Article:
Stills Disease Dominates the Big Screen in the Critically-Acclaimed The Big Sick

Mathew Shanley

After blockbusters like 2010’s Extraordinary Measures and 1998’s The Mighty, the rare disease community has once again made its way into theaters with The Big Sick.
Based on the real-life events of the film’s star Kumail Nanjiani, The Big Sick tells the tale of his courtship of his now-wife Emily V. Gordon (played by Zoe Kazan). After connecting at a comedy show and the presumed one-night stand that followed, Kumail and Emily continue their relationship to the dismay of his traditional Muslim parents.
After Emily is diagnosed with adult-onset Still’s Disease (AOSD), Kumail is torn between pleasing his parents, and following his heart, which always leads him back to Emily, and navigating her newfound condition with her parents, Beth (Holly Hunter) and Terry (Ray Romano).
AOSD is a rare systemic auto inflammatory disease characterized by persistent high fevers, joint pain, and a distinctive salmon-colored bumpy rash. Other symptoms can include enlargement of the liver and spleen, swollen lymph nodes, and an increased white blood cell count. It presents in a similar manner to several other inflammatory and autoimmune diseases, which all must be ruled out before a proper diagnosis. AOSD can result in fluid accumulation in the lungs, heart or kidneys, which can, in turn, cause severe life-threatening complications.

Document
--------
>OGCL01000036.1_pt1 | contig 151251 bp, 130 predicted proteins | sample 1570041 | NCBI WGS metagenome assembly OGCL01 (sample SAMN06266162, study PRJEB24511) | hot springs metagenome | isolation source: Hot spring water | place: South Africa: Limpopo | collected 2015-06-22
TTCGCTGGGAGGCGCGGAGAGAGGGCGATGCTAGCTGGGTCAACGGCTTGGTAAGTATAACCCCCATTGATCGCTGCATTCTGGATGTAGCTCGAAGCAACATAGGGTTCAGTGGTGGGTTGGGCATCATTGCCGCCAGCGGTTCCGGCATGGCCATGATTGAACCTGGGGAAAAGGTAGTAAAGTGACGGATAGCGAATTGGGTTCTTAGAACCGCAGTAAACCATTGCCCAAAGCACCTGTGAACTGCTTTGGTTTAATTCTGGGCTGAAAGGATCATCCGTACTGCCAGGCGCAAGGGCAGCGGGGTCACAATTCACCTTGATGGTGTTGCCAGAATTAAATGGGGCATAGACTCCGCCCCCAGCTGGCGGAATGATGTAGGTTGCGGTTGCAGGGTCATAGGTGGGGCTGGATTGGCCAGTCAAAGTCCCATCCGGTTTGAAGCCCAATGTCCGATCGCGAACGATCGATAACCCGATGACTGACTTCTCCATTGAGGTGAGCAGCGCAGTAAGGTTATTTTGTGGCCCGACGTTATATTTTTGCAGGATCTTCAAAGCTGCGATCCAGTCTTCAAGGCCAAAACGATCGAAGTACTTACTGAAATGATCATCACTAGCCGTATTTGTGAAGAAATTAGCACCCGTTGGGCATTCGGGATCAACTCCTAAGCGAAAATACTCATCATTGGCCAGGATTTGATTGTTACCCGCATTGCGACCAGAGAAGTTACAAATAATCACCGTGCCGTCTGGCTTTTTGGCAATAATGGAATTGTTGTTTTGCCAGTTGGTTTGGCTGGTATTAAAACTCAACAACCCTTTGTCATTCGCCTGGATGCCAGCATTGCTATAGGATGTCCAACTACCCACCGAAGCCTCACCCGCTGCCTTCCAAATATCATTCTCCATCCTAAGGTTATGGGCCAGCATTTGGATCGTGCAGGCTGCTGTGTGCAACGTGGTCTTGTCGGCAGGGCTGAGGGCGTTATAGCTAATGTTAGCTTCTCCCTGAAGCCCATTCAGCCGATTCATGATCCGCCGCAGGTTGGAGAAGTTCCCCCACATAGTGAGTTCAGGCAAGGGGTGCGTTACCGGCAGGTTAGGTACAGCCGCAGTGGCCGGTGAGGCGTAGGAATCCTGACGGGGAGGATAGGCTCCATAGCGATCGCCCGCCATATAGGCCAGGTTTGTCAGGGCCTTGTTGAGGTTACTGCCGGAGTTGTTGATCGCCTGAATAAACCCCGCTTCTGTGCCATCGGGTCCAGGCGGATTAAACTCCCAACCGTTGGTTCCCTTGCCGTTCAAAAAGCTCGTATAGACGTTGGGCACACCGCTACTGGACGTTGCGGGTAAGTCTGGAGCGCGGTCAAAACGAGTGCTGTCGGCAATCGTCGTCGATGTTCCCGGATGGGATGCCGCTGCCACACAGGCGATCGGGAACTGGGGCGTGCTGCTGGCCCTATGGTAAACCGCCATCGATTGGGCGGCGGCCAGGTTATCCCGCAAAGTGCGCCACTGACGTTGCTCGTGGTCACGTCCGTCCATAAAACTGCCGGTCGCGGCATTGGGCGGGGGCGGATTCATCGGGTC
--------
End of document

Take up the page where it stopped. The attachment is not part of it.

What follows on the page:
No drugs are currently approved for AOSD but, in most cases, nonsteroidal anti-inflammatory drugs (NSAIDs) and steroids such as prednisone, can be beneficial. An open-label study by Nordstrom et al observed that anakinra, the interleukin 1 antagonist used to treat arthritis, can be effective in treating AOSD.  
The movie released in theaters nationwide on June 23, and is already getting rave reviews from critics. It currently has a 97% total score and a 91% audience score on the online movie review aggregator Rotten Tomatoes.
“All the best romantic comedies get even better upon repeat viewings. I'm fully confident The Big Sick will pass that test the next time I see it, which will be very soon,” said Richard Roeper of the Chicago Sun-Times.
“Yes, The Big Sick is a comedy, but it's a comedy that offers up about a million reasons to cry,” said Angie Han of Mashable.
“Comic Kumail Nanjiani and his wife/co-screenwriter Emily V. Gordon carve this heartfelt love story out of her health crisis and their own culture-clash relationship. Not just the funniest romcom in ages, it's one of 2017's best films,” said Peter Travers of Rolling Stone.
The trailer for The Big Sick can be seen below:

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